A space vehicle named Philae lands on a comet 310 million miles from Earth? That news strikes close to home.
An Ebola outbreak kills thousands in West Africa? Many of us find that news harder to fathom — except when an isolated case of the deadly virus hits the U.S.
But for the 250 members of the Providence Church of Christ in Rhode Island, the pictures of disease and suffering on the other side of the Atlantic Ocean depict the faces of family and friends.
Inside Story | Bobby Ross Jr.
“We’ve been praying about it,” said William Horace, minister for the thriving congregation of Liberian immigrants. “We’ve been in contact with the people — daily contact.”
I enjoyed a wonderful visit with the Providence church in 2012
and recall how warmly the men clad in button-down shirts and the women sporting colorful African headscarves greeted each other — and me.
Since the Ebola epidemic struck, I have thought often about my refugee brothers and sisters who fled their war-torn homeland but whose hearts remain there.
“What are you praying for?” I asked Horace.
“Our major prayer was for God to eradicate Ebola from Liberia,” he said. “Now God has answered that prayer.”
Minister William Horace, a Liberian native and U.S. citizen, with his wife, Helena, at their Providence, R.I., home. (PHOTO BY BOBBY ROSS JR.)
Horace gives thanks that the rate of new Ebola infections has slowed.
In fact, Liberia has set a national goal of having no new cases of Ebola by Dec. 25, President Ellen Johnson Sirleaf said in a recent radio address, Reuters reported.
“Ebola is going away gradually,” Horace said. “The major problem now is a lack of food because the people can’t go to market.”
From 1979 to 2003,
the small coastal nation endured a bloody coup, years of military rule and two civil wars.
However, Sunset’s president, Truitt Adair, encouraged the Horaces to stay in America and work as missionaries to their own people.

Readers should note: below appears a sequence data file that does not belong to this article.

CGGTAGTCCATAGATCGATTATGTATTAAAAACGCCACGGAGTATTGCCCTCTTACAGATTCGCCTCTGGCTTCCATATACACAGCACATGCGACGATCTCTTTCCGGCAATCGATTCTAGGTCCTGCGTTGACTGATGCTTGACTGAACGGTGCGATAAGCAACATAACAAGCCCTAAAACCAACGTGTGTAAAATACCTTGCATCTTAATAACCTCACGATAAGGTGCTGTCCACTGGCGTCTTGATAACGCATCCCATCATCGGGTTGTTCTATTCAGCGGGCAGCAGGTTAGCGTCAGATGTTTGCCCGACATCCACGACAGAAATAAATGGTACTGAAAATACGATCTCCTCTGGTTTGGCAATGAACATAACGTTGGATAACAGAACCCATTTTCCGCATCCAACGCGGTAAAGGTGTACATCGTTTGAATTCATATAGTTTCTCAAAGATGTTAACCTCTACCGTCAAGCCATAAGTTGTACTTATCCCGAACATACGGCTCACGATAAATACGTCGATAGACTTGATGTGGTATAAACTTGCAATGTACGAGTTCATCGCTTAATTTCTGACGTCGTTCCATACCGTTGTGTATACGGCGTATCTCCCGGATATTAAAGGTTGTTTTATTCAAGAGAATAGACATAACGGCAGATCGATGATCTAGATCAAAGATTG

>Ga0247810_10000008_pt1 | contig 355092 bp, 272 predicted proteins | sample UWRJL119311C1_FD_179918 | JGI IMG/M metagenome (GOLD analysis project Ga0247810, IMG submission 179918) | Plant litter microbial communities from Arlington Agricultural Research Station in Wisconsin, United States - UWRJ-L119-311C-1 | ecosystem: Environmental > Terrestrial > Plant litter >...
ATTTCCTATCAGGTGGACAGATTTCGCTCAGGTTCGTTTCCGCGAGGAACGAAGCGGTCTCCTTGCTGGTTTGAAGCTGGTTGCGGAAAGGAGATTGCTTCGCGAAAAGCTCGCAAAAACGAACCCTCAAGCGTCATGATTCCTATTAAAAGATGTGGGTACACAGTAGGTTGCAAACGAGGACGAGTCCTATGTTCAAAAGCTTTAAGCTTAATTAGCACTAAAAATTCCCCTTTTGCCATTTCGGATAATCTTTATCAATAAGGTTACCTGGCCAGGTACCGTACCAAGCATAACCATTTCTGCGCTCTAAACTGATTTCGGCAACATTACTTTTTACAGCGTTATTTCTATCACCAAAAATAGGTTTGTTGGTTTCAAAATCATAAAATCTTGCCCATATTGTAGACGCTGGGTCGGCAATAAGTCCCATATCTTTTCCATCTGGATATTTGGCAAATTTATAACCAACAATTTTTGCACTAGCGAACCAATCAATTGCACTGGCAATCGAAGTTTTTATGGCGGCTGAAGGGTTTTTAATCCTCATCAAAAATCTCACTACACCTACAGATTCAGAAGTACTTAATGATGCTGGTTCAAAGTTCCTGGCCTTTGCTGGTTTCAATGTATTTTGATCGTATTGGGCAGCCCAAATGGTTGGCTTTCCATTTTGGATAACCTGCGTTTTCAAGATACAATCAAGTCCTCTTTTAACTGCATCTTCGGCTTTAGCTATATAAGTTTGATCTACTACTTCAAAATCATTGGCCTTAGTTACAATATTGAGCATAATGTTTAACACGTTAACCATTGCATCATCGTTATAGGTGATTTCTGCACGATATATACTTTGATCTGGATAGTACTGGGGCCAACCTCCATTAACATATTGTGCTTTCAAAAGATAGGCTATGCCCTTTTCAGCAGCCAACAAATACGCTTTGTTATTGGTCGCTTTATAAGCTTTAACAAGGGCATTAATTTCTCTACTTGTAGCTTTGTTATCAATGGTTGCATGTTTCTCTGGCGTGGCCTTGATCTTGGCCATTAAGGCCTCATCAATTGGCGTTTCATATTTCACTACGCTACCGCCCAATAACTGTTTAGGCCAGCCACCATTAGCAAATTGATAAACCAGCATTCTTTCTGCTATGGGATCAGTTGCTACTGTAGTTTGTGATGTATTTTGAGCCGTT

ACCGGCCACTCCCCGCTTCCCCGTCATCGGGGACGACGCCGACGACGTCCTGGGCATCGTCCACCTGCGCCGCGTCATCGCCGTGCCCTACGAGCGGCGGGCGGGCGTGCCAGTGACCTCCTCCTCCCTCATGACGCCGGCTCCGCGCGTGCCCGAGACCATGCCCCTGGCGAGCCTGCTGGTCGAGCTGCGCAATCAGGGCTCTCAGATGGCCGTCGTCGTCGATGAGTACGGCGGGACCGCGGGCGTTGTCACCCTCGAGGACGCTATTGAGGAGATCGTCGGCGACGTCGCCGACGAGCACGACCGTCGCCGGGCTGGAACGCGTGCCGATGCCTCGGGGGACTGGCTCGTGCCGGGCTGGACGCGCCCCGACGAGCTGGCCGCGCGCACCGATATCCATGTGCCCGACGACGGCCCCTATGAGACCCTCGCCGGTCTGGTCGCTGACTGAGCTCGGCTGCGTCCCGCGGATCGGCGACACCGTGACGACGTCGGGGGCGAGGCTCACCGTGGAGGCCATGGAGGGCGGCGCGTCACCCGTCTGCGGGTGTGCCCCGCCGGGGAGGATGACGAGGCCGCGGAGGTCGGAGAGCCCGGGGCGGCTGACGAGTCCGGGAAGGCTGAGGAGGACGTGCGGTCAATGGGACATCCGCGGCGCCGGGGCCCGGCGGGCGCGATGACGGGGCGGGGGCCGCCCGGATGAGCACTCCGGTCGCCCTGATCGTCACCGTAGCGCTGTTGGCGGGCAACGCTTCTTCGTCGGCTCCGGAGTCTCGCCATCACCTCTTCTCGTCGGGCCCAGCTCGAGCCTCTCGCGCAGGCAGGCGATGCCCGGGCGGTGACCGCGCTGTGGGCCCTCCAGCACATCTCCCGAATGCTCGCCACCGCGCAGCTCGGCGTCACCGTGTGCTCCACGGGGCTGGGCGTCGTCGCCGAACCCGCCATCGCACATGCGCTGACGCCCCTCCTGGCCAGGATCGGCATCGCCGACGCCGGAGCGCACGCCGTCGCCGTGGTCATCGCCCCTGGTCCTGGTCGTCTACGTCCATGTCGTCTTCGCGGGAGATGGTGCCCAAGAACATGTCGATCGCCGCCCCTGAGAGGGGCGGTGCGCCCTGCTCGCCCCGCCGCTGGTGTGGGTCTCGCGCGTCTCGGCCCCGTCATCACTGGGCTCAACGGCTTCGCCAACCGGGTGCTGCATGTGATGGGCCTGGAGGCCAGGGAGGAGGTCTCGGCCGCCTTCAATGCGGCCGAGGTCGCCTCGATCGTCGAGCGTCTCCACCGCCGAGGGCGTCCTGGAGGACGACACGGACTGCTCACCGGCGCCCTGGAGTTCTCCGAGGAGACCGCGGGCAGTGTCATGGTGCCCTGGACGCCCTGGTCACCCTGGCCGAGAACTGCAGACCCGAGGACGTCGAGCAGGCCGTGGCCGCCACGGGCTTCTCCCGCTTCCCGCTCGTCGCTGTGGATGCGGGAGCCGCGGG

Despite the fresh starts they have made in America, these devoted Christians maintain strong connections with Liberia.
“We don’t have that much, but the little that God gave us, we try to share it with the people there,” John Kar, a social worker who lived in a refugee camp in Ivory Coast before coming to the U.S., told me when I visited.
John Kar prepares to teach an adult Sunday school class at the Providence church. (PHOTO BY BOBBY ROSS JR.)
Kar serves as board president for a nonprofit called Love Lights the Way,
which is working to build a missionary complex north of Monrovia, Liberia’s capital.
Project organizers liken the planned Lighthouse Village to Ghana’s Village of Hope.
Providence church members and other supporters intend to erect an orphanage, a medical clinic, schools, a minister training college, a church and a guesthouse for mission teams.
Earlier this year, Horace and other volunteers made plans for a December trip to Liberia.
On an earlier visit, the Christians cut a road through dense forestland and dug a well on 10 acres that the nonprofit owns. This time, they planned to plant a farm, begin construction on a K-6 school (“one block at a time” as funds allowed) and start a church.
In 2012, a sign is planted into concrete at the planned site of Lighthouse Village, north of Monrovia, Liberia. The ceremony was part of groundbreaking ceremonies for the missionary complex. (PHOTO BY JIM WHITE)
Concerning the church, a Love Lights the Way newsletter explained:
“We already have a block building structure, with door and roof, so it should not be too costly to renovate a little to enable this little building to be our ‘beginner church.’”
But Ebola has put those plans on hold — for now.
The Providence church prays without ceasing that God will bring healing to the disease-ravaged nation.
Said Horace: “We’re just working on God’s time.”
Bobby Ross Jr. is Chief Correspondent for The Christian Chronicle. Reach him at [email protected]
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